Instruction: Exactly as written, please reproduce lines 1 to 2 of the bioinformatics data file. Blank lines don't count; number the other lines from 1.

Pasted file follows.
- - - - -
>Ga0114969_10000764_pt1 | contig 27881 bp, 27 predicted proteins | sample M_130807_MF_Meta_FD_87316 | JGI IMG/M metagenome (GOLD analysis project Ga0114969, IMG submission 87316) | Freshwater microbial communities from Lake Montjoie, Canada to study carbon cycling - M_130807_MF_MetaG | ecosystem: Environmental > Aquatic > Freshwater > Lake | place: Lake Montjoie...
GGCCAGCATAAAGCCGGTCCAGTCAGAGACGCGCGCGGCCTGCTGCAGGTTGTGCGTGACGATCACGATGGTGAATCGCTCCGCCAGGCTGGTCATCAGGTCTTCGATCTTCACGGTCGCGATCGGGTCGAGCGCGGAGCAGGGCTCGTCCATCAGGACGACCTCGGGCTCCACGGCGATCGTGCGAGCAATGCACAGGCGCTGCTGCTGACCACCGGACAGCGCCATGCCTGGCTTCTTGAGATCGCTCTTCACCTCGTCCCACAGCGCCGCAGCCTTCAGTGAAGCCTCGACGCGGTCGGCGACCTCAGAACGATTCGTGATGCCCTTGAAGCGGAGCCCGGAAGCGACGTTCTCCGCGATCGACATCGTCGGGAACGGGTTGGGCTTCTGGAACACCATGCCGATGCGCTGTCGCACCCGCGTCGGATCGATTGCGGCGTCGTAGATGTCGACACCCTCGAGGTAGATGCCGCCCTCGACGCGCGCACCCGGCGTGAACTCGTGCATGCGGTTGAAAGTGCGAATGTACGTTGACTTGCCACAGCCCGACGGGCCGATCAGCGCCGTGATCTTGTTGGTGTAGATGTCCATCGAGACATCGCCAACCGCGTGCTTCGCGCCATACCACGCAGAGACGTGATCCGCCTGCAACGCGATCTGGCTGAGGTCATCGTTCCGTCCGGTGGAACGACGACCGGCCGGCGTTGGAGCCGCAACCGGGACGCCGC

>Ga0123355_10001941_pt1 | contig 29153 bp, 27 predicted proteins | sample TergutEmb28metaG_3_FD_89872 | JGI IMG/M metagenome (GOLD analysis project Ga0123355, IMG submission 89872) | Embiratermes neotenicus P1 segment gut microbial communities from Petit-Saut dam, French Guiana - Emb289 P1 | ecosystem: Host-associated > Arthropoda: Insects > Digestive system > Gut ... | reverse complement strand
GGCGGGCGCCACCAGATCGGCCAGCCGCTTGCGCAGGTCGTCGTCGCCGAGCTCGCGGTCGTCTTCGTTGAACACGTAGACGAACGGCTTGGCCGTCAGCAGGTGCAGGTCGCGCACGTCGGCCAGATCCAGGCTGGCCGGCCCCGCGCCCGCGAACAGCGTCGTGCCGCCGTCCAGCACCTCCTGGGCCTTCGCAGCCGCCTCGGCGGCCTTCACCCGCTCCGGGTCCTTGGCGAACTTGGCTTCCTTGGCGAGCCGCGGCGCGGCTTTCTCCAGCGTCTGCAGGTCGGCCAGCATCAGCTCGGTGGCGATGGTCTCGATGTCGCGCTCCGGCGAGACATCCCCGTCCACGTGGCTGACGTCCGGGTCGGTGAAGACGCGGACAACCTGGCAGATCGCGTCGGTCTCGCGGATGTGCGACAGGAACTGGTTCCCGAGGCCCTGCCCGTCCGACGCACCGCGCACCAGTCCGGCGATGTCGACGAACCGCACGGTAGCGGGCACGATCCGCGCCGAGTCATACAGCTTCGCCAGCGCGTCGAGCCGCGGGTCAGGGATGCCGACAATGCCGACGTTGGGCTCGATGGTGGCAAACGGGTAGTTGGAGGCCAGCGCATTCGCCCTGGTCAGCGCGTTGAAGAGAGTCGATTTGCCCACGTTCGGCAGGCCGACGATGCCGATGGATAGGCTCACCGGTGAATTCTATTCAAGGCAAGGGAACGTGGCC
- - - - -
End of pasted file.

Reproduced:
>Ga0114969_10000764_pt1 | contig 27881 bp, 27 predicted proteins | sample M_130807_MF_Meta_FD_87316 | JGI IMG/M metagenome (GOLD analysis project Ga0114969, IMG submission 87316) | Freshwater microbial communities from Lake Montjoie, Canada to study carbon cycling - M_130807_MF_MetaG | ecosystem: Environmental > Aquatic > Freshwater > Lake | place: Lake Montjoie...
GGCCAGCATAAAGCCGGTCCAGTCAGAGACGCGCGCGGCCTGCTGCAGGTTGTGCGTGACGATCACGATGGTGAATCGCTCCGCCAGGCTGGTCATCAGGTCTTCGATCTTCACGGTCGCGATCGGGTCGAGCGCGGAGCAGGGCTCGTCCATCAGGACGACCTCGGGCTCCACGGCGATCGTGCGAGCAATGCACAGGCGCTGCTGCTGACCACCGGACAGCGCCATGCCTGGCTTCTTGAGATCGCTCTTCACCTCGTCCCACAGCGCCGCAGCCTTCAGTGAAGCCTCGACGCGGTCGGCGACCTCAGAACGATTCGTGATGCCCTTGAAGCGGAGCCCGGAAGCGACGTTCTCCGCGATCGACATCGTCGGGAACGGGTTGGGCTTCTGGAACACCATGCCGATGCGCTGTCGCACCCGCGTCGGATCGATTGCGGCGTCGTAGATGTCGACACCCTCGAGGTAGATGCCGCCCTCGACGCGCGCACCCGGCGTGAACTCGTGCATGCGGTTGAAAGTGCGAATGTACGTTGACTTGCCACAGCCCGACGGGCCGATCAGCGCCGTGATCTTGTTGGTGTAGATGTCCATCGAGACATCGCCAACCGCGTGCTTCGCGCCATACCACGCAGAGACGTGATCCGCCTGCAACGCGATCTGGCTGAGGTCATCGTTCCGTCCGGTGGAACGACGACCGGCCGGCGTTGGAGCCGCAACCGGGACGCCGC